"At another site in a wealthy area of New Jersey, New Vernon, a radical economist (Jeffersonian) went over each endorser, name by name, saying 'Impossible!' before each: 'It's impossible [for instance] that this bill could be endorsed by Maxine Waters,' and each co-sponsor, one by one. He had refused to give money, but went to his car and brought back a contribution on this question, shocked and amazed."
But Will It Work?
This in-depth educational process of the public has a very definite, immediate target, of course: the passage of Glass-Steagall in the Congress within the few weeks ahead. The question is whether this aroused population can "burn the tailfeathers" of the Congress sufficiently to get this urgent measure in place, before a major blowout of the bankrupt system.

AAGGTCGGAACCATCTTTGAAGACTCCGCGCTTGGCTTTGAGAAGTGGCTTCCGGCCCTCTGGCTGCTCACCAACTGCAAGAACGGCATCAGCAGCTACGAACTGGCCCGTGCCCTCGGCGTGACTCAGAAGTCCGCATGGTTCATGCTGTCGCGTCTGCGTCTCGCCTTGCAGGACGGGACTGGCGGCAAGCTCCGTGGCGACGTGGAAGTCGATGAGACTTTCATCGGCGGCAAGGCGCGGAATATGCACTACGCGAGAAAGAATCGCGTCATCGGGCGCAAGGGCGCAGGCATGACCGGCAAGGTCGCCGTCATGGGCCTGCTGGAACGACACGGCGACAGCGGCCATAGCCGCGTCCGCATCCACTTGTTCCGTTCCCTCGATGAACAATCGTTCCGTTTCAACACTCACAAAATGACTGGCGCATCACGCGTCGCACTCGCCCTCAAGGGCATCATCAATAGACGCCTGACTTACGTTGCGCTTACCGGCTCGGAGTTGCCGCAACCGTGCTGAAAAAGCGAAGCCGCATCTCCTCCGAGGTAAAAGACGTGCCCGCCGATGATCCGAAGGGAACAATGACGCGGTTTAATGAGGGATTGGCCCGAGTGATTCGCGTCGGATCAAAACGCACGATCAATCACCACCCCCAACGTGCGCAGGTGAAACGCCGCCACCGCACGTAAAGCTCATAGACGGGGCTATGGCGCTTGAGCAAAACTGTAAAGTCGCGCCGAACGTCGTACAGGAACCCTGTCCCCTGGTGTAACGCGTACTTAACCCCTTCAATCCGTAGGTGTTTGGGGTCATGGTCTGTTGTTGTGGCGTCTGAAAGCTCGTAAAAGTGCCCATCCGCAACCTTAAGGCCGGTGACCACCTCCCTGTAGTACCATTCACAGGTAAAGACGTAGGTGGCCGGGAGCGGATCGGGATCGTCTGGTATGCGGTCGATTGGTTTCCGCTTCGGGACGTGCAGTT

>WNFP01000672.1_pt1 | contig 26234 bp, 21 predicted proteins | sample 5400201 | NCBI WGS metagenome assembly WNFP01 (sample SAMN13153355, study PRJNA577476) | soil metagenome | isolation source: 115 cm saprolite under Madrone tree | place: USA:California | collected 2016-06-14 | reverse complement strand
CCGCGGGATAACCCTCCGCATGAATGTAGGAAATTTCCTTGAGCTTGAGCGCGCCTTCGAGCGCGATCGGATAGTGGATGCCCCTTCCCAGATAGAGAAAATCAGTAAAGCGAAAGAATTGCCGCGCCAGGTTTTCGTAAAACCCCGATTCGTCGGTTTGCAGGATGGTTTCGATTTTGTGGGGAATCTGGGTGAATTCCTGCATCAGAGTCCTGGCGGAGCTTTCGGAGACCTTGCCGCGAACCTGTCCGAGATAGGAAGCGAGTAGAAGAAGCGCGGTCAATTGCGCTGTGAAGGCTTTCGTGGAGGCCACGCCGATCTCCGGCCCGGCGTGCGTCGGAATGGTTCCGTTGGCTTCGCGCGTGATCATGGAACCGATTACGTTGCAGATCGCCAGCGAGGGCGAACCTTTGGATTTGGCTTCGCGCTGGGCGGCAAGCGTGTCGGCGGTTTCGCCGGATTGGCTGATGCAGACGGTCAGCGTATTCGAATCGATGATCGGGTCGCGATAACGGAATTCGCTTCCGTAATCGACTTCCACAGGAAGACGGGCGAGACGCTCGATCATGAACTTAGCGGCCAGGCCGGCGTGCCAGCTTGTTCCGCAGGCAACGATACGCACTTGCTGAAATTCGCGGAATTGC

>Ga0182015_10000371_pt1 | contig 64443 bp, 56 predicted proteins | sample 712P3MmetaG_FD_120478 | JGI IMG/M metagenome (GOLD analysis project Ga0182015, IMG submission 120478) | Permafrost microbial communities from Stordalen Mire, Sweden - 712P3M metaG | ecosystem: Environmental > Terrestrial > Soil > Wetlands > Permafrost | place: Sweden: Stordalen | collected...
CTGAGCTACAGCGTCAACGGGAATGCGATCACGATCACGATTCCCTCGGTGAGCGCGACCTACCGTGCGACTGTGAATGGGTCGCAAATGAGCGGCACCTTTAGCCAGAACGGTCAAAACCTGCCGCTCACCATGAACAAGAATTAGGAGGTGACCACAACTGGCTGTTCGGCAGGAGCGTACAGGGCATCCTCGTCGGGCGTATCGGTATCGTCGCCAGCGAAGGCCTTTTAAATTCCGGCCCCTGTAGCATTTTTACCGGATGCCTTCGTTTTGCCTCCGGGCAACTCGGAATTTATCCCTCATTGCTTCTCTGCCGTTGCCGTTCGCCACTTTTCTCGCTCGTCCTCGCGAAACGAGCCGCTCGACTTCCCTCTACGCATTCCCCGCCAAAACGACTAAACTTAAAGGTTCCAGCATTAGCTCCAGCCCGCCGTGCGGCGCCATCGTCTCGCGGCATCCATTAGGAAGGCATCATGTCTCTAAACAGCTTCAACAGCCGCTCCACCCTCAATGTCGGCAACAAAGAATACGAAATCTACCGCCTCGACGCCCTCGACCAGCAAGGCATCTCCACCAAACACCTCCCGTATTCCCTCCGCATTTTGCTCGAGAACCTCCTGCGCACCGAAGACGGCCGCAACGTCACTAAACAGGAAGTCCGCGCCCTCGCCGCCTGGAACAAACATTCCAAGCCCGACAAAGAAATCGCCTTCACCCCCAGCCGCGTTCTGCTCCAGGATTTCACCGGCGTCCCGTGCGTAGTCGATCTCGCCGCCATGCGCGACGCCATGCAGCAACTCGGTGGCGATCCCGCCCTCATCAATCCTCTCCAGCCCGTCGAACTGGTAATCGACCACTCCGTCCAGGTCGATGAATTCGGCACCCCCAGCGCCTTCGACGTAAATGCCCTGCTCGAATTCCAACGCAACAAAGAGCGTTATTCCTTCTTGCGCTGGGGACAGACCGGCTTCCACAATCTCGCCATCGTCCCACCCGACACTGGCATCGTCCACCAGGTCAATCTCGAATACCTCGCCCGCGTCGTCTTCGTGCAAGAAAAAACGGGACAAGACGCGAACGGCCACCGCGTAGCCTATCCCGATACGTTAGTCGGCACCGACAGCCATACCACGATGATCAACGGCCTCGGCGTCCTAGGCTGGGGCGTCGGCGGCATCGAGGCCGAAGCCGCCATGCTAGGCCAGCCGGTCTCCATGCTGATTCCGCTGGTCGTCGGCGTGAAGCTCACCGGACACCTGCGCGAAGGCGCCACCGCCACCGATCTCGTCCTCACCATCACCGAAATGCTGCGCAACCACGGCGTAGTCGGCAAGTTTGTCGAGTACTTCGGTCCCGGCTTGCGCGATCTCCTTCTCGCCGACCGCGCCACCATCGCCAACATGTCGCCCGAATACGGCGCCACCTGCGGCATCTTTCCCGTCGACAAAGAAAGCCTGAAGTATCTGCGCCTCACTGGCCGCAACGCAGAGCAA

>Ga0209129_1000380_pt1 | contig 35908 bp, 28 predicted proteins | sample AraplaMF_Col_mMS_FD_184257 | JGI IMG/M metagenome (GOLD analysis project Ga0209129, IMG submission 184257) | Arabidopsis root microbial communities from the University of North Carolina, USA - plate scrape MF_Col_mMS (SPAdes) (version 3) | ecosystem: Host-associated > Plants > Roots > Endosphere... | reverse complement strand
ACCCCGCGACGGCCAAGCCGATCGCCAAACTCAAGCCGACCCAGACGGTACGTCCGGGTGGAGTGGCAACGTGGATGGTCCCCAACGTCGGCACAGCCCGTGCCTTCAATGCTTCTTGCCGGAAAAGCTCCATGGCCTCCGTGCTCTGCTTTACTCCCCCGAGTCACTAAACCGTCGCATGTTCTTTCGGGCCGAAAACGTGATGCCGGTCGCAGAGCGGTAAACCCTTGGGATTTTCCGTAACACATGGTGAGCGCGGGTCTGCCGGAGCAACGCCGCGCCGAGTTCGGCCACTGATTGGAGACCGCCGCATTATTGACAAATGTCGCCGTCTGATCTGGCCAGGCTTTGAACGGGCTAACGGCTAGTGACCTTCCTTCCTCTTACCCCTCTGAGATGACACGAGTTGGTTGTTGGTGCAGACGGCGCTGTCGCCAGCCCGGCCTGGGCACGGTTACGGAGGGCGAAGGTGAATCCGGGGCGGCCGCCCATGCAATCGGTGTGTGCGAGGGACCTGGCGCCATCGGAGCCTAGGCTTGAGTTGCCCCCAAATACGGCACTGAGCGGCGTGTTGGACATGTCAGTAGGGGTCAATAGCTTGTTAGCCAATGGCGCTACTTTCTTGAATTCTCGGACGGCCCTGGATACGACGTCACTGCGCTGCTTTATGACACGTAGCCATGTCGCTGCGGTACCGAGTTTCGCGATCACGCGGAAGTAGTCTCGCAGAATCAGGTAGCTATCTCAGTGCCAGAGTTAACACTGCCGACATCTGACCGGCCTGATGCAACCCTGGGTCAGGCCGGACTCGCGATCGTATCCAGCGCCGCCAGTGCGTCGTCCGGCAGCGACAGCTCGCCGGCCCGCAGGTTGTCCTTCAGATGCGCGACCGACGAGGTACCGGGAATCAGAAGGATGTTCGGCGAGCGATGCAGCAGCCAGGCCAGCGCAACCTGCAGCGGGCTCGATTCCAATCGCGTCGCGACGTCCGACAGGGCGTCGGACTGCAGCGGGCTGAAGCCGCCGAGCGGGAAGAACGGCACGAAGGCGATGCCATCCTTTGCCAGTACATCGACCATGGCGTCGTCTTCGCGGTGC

Over the last two weeks, only three more Democrats have signed on as cosponsors—Dennis Kucinich (D-Ohio), Jan Shakowsky (D-ILL), and Peter Visclosky (D-Ind.). (See www.larouchepac.com for the full list.) In the Senate, there are still only promissory notes, although they are interesting ones.
In response to a question from EIR's Bill Jones at a Washington conference June 20, Sen. John McCain (R-Ariz.), who joined with Sen. Maria Cantwell (D-Wash.) in 2010 to promote restoring Glass-Steagall, said he would again be cosponsoring a bill to restore Glass-Steagall in the Senate. He said he thought the House bill would pass, but the Senate bill would not. "That's just the way it is," he mused. He thanked the questioner for the interest in the subject, and stressed that he thought the repeal of Glass-Steagall was one of the biggest mistakes Congress ever made.
Here the problem the American people face is writ large. Even those who agree on Glass-Steagall, don't have the "fire-in-the-belly" to fight for it. That fire is going to have to come from a mass movement dedicated to putting itself totally on the line to ram Glass-Steagall through. Just as our forefathers did with the American Declaration of Independence.